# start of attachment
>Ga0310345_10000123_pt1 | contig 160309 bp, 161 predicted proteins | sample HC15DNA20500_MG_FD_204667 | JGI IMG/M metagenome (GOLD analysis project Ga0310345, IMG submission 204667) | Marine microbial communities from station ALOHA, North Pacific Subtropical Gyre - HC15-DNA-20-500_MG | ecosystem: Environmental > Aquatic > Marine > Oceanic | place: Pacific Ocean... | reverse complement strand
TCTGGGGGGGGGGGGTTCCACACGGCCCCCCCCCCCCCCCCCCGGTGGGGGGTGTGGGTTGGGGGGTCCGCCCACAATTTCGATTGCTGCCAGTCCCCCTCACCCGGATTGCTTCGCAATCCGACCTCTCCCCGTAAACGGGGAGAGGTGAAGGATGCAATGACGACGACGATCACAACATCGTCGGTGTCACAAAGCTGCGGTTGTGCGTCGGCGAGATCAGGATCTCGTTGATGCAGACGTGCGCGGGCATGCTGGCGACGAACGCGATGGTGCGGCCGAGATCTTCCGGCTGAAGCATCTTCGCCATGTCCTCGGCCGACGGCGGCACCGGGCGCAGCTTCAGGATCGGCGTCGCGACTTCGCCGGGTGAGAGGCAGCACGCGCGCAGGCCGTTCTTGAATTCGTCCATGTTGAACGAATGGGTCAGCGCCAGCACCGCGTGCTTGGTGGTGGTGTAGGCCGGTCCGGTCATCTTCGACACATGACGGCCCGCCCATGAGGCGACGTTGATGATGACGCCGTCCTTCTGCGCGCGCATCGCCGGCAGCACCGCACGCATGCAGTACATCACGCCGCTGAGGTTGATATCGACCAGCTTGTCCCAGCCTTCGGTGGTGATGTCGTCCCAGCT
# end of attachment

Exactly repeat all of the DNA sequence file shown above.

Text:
>Ga0310345_10000123_pt1 | contig 160309 bp, 161 predicted proteins | sample HC15DNA20500_MG_FD_204667 | JGI IMG/M metagenome (GOLD analysis project Ga0310345, IMG submission 204667) | Marine microbial communities from station ALOHA, North Pacific Subtropical Gyre - HC15-DNA-20-500_MG | ecosystem: Environmental > Aquatic > Marine > Oceanic | place: Pacific Ocean... | reverse complement strand
TCTGGGGGGGGGGGGTTCCACACGGCCCCCCCCCCCCCCCCCCGGTGGGGGGTGTGGGTTGGGGGGTCCGCCCACAATTTCGATTGCTGCCAGTCCCCCTCACCCGGATTGCTTCGCAATCCGACCTCTCCCCGTAAACGGGGAGAGGTGAAGGATGCAATGACGACGACGATCACAACATCGTCGGTGTCACAAAGCTGCGGTTGTGCGTCGGCGAGATCAGGATCTCGTTGATGCAGACGTGCGCGGGCATGCTGGCGACGAACGCGATGGTGCGGCCGAGATCTTCCGGCTGAAGCATCTTCGCCATGTCCTCGGCCGACGGCGGCACCGGGCGCAGCTTCAGGATCGGCGTCGCGACTTCGCCGGGTGAGAGGCAGCACGCGCGCAGGCCGTTCTTGAATTCGTCCATGTTGAACGAATGGGTCAGCGCCAGCACCGCGTGCTTGGTGGTGGTGTAGGCCGGTCCGGTCATCTTCGACACATGACGGCCCGCCCATGAGGCGACGTTGATGATGACGCCGTCCTTCTGCGCGCGCATCGCCGGCAGCACCGCACGCATGCAGTACATCACGCCGCTGAGGTTGATATCGACCAGCTTGTCCCAGCCTTCGGTGGTGATGTCGTCCCAGCT